Mehlinger, Howard (1977). The High School Political Science Curriculum Project. Final Report. This project was designed to improve political science instruction for high school students in the United States. Its primary purpose was to design, develop, test, and disseminate an alternative program for the U.S. government course for grade 12 that sought to increase choices for teachers who wanted to improve basic citizenship competencies of students by offering important political science knowledge, skills, and participation training. The report describes the project activities in which three successive sets of curriculum materials were developed. Prototype units were tested in 25 schools across the United States. Based on the field tests of these materials, a full semester course was developed and tested. Evaluations and revisions were completed, a full year course was produced, and the course was tested in schools. Evaluations were conducted on each unit of the instructional materials. Student achievement was tested, teacher workability was surmised, and critic reviews were solicited from social scientists, social studies educators, teachers, students, parents, and minority group representatives. The findings of the project were: (1) an alternative program in U.S. government is needed at the high school level and will be used by teachers; (2) schools can use participation activities in school and the community to increase the citizenship competencies of students; (3) field testing is essential to the development of workable curriculum materials; and (4) in evaluating a curriculum product, face to face communication between curriculum designers and potential users is essential. As a result of creating an alternative that increased choices for teachers and focused on participation, students should become more skilled in actively participating in a democracy.   [More]  Descriptors: Citizenship Education, Curriculum Development, Educational Research, High Schools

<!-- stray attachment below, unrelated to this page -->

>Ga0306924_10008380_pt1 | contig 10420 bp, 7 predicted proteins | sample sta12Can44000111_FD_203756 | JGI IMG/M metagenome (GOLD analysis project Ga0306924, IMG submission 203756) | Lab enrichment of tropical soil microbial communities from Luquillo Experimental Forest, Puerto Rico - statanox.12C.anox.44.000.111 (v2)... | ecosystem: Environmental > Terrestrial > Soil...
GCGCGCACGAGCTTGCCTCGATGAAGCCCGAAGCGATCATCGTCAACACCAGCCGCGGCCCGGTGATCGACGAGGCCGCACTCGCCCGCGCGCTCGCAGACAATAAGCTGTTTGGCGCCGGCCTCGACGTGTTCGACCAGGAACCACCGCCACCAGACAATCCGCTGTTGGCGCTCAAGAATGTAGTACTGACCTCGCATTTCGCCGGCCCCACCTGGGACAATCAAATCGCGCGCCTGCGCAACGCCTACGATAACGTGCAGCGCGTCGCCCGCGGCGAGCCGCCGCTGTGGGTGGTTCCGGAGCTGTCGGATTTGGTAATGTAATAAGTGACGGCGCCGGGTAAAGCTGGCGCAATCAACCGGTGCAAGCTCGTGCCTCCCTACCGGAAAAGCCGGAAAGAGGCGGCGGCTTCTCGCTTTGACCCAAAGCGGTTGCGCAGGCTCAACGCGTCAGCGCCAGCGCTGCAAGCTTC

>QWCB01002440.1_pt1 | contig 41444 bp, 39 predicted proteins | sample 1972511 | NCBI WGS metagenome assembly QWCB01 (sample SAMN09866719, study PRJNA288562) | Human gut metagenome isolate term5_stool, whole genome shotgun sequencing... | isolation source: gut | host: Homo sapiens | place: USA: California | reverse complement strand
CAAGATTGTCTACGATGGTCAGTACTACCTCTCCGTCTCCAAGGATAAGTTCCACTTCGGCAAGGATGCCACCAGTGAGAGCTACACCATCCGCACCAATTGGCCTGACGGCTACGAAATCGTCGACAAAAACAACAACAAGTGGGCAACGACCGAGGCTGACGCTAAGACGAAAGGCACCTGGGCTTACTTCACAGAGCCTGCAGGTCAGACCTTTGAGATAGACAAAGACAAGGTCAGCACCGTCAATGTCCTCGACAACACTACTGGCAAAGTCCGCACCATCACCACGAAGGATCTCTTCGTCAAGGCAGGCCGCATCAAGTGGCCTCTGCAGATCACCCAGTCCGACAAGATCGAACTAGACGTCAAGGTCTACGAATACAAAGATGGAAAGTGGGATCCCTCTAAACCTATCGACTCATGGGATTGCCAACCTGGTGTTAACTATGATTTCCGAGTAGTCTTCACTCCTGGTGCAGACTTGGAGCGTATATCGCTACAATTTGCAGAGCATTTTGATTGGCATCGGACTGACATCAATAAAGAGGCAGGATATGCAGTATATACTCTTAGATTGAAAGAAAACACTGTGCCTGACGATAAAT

Mathews, David (1988). Teaching Politics as Public Work: An Alternative Theory of Civic Education. The conventional way of thinking about politics keeps us from studying the important work that citizens must do to achieve political efficacy. Students learn the procedures of government as if politics were a spectator sport. While everyone learns about the politics of government, there is little discussion about the politics of the public. Unless people are capable of doing the things that public politics require, they cannot effectively participate in the political life of the country. The core of political work is dealing with uncertainties–not about facts, but about the goals and purposes of government. Judgments are required when decisions are made without certainty and everything depends upon their quality. The purpose of judgment is to capture political realities through reflection and deliberation, not impression. Developing public judgment requires the integration of diverse points of view. In forming public judgments people must spend considerable time assessing the interrelations of their many interests and the long-term consequences of their policy options. It demands deliberation and reflection on experiences. In a democracy citizens need to be able to talk together in order to think together, to explore together, to compare, to synthesize. If public politics require such skills, surely the central task of a civic educator is to teach them. Direct experience in public work seems to be essential to learning public skills. Based on what the future is likely to require of politics, there is an educational imperative in sorting out what tasks are required in a diverse nation and even more diverse world. Descriptors: Citizen Participation, Citizenship Education, Citizenship Responsibility, Civics